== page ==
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Is It Time For The Raptors To Acquire A Canadian Player?

The Toronto Raptors made no secret of the fact they wanted to draft Canadian point guard Tyler Ennis last June and President and General Manager, Basketball Operations Masai Ujiri has been suggesting he wants to add a Canadian player to the Raptors roster under his watch again this year, but is it the right time for that to happen just yet?

For years the rumblings coming from Toronto have suggested that if the Raptors acquired a Canadian player it would have to be the right player. Merely signing one of the now numerous Canadians coming out of the US college ranks, playing in Europe, the NBA D-League or available off of the NBA reject pile wasn’t in the cards unless they could be a viable part of the roster and the future of the team. So far the only available Canadian to (kind of) meet that test has been the veteran Jamaal Magloire in his final NBA season and the Raptors have kept the affable big man around since then to utilize his close ties to the local community and to provide a viable workout partner for their developing big men.

This year might be different however. The hot prospects like NBA Rookie of the Year Andrew Wiggins and sharp shooting rookie Nik Stauskas (he’ll figure things out) remain in the fantasy category, but if Ujiri really wants a Canadian on his roster that he can justify on talent and/or potential, he has options.

Tristan Thompson, Cleveland Cavaliers, RFA

The Cavs failed to sign Thompson to an extension last fall and the 2011 fourth overall pick has developed into a rebounding machine – especially at the offensive end of the court. Thompson has shown he can be a solid double-double power forward as a starter and an out of his area rebounder – two things the Raptors desperately need.

If the Cavaliers re-sign Kevin Love, this should be an easy steal for Toronto, but even if Love walks, a max contract offer gives the Raptors a legitimate shot at acquiring a Canadian starter at a position of need.

Cory Joseph, San Antonio Spurs, RFA

When Joseph has played with the Spurs he has proved his worth as a defensive-minded point guard. With Team Canada, Joseph has shown the leadership skills that are not obvious on his veteran laden NBA team.

Joseph was third on the depth chart with the Spurs last year and he’ll be third again next year if he re-signs, so getting a chance to be part of another team’s rotation will be enticing and playing in his hometown of Toronto should be an easy sale. The value-conscious Spurs should be reluctant to match offers approaching the MLE and could probably be enticed into a sign-and-trade.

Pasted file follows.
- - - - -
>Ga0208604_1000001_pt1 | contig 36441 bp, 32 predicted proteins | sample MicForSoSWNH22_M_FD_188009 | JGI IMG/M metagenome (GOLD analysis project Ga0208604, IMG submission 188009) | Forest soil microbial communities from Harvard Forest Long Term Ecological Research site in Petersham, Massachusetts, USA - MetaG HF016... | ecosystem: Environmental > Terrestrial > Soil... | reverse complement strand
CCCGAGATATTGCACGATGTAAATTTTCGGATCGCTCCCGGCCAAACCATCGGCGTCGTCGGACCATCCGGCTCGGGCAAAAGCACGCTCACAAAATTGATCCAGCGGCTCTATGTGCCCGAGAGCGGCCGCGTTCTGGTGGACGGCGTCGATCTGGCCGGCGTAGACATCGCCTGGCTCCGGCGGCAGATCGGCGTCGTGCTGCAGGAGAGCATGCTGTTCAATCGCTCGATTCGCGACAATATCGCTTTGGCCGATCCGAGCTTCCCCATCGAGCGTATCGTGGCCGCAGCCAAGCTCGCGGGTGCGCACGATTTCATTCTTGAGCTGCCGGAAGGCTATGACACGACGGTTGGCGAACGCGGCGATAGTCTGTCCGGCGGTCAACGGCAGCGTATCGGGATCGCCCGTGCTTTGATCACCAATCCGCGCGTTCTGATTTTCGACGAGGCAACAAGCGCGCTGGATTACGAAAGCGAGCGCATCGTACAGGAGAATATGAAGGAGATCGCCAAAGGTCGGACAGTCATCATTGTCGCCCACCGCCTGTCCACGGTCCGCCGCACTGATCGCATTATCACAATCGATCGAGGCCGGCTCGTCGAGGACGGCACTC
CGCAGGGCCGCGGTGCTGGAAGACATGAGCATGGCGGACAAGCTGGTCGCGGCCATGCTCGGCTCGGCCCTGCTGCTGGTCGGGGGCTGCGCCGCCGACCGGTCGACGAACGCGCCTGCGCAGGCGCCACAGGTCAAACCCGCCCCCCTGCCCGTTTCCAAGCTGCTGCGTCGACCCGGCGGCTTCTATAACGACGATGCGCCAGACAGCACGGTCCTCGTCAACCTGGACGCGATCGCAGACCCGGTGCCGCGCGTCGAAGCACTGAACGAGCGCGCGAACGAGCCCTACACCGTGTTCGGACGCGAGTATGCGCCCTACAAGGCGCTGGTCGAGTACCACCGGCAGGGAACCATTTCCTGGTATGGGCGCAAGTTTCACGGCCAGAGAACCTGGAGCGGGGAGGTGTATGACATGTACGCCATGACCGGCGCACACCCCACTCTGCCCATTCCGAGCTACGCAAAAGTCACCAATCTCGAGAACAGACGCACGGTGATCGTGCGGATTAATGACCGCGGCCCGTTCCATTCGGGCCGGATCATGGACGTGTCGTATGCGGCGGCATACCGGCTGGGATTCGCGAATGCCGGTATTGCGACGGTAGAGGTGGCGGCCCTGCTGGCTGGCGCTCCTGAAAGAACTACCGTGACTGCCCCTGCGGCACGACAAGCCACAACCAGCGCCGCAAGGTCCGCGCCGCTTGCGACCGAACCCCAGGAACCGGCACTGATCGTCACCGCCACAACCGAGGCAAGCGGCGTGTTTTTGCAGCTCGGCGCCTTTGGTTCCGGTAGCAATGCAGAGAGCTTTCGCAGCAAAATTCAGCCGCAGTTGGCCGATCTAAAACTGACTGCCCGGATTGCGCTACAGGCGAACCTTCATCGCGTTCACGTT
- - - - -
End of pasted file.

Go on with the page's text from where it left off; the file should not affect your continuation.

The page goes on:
Joseph is the rare type of guard that fits Head Coach Dwane Casey’s style and should be a priority for Ujiri if the Raptors truly want to put a renewed emphasis on defense.

Tyler Ennis, Milwaukee Bucks (possible trade target)

Ennis was inexplicably drafted by the Suns last year and was buried in a point guard deep roster. Traded to the Bucks, Ennis merely moved from one bad situation to another. If the Raptors still want Ennis, there should be a reasonable deal available to bring him back to Toronto.

As much as Ujiri extolled the virtues of Ennis last June, Ennis played more games in the NBA D-League (9) than he did with the Suns (8) and he only got minutes with the Bucks because of injuries. Ennis is still more of a prospect than a player likely to be inserted into the rotation on a playoff team, but if Ujiri can’t land Joseph, Ennis could be the backup point guard of the future.

Ennis is expected to be out of action for the next eight weeks or more after undergoing labral repair surgery to his right shoulder recently, but that should only make it easier to acquire him.

Anthony Bennett, Minnesota Timberwolves (possible trade target)

The first overall pick of the 2013 NBA draft, this Torontonian has been an expensive bust in his first two NBA seasons. Inconsistent play, suspect defense and injuries have conspired to limit the number of games Bennett has played and his minutes.